In fact the film plays to that idea for there is a  strange  absence of other British  politicians in the film and or   indeed of any  civilians in position of authority and influence.  For example,    Churchill’s leading scientific advisor Frederick Lindemann   had a very close relationship with him and  the two met often  during the war.. It is a little odd that he did not appear at all because apart from his value as a scientific advisor Llindemann  had a real friendship with Churchill and at a time of great stress for Churchill it is probable that he ill would have welcomed having  Lindemann around.

Then there is Churchill’s relationship with his wife Clemmie.  She is  shown as  being very ready to criticise Churchill either directly through confrontation as when she scolds  him for his drinking and indirectly by  her general  behaviour towards him which includes her apologising for Churchill’s behaviour towards his staff .  She is also shown slapping him at one point for which there is no evidence.   There is also rather too much angst from  Clemmie  about how Churchill had neglected her and a feeling that somehow her life has been unfulfilling.  Churchill is shown playing up to this, at one point  saying ‘I would understand if you left me. I’d leave me if I could.’  Real?

Even if there had been any substance to this behaviour would Churchill’s wife  have been  raising it just before D-Day?  However, again the evidence for such behaviour  is lacking.  This element of  the filmic Clemmie’s   behaviour smells  suspiciously like an inappropriate and anachronistic  feminist implant designed to show that men behaved “badly”, that is, displayed politically incorrect behaviour, in 1944 and women spiritedly rebelled against such  treatment.   The fact that the scriptwriter Alex von Tunzelmann is female may have something to do with this , a suspicion strengthened by  her  being a Guardian columnist. It would be very interesting to see Tunzelmann justifying her script in terms of historical accuracy.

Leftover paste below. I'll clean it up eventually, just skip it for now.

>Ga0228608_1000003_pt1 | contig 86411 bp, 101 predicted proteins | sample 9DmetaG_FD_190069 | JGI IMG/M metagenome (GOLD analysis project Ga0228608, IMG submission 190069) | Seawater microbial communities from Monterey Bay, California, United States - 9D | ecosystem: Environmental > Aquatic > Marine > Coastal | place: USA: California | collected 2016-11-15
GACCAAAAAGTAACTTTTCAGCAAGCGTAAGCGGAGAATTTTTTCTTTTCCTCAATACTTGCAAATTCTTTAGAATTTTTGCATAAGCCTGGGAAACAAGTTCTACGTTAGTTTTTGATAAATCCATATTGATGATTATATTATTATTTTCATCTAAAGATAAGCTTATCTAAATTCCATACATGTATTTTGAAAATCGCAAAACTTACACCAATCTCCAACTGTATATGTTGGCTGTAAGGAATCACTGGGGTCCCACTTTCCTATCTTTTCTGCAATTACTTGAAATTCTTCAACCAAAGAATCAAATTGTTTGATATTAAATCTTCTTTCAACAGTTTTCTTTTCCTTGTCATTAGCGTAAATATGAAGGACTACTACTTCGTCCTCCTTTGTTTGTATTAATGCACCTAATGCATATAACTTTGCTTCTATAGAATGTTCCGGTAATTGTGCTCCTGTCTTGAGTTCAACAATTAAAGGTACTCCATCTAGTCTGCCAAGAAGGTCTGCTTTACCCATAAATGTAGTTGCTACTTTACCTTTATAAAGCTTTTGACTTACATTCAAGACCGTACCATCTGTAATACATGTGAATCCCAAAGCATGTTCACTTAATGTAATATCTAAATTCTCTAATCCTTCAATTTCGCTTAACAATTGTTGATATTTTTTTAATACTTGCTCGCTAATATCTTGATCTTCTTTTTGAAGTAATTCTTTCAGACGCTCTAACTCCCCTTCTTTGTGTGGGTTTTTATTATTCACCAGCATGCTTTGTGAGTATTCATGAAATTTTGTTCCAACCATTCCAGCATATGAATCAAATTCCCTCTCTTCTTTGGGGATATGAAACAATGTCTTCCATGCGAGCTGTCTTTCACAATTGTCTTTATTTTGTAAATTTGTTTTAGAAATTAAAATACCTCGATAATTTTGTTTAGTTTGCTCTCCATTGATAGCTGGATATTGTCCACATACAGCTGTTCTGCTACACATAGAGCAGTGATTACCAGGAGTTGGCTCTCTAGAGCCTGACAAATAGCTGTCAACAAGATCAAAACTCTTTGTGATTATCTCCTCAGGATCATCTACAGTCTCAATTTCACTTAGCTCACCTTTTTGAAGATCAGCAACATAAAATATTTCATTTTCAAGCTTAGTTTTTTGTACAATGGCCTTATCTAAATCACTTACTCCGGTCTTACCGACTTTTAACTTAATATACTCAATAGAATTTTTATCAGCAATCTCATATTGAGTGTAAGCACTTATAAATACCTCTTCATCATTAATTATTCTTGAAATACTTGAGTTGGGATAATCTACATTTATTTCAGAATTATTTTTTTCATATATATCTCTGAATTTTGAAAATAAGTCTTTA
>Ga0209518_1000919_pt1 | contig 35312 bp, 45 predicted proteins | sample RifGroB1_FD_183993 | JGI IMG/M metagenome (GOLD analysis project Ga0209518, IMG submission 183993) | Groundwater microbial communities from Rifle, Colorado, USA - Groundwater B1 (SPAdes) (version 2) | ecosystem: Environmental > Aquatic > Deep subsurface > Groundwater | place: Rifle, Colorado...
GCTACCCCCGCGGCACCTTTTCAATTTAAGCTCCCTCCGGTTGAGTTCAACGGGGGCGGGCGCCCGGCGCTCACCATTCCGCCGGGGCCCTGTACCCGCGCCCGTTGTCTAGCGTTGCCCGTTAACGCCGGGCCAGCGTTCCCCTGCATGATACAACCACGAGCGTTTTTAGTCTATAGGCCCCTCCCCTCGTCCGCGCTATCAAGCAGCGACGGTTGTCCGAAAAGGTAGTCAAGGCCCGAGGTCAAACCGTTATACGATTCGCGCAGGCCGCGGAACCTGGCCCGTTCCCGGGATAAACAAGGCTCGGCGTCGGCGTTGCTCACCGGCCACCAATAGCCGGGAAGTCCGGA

Is the film worth seeing?  Probably not for  as a pure piece of drama it fails. The action flits from scene to scene  in rather stilted  fashion which robs the film of cohesion and leaves the impression  that each scene is being ticked off as having covered a particular issue as a stamp collector might  congratulate themselves on having acquired a particular stamp to add to a set.  Nor apart from Churchill and just about  his wife is there much character development for the film has a substantial number of historically  important  characters but little time is  allotted to each.  These  supporting characters are,   as one can more or less take for granted in a film manned by British actors,  adroitly executed  in as far as their very limited roles  allow. Within the  confines of this  hindrance  of Julian Wadham’s  Montgomery stood out.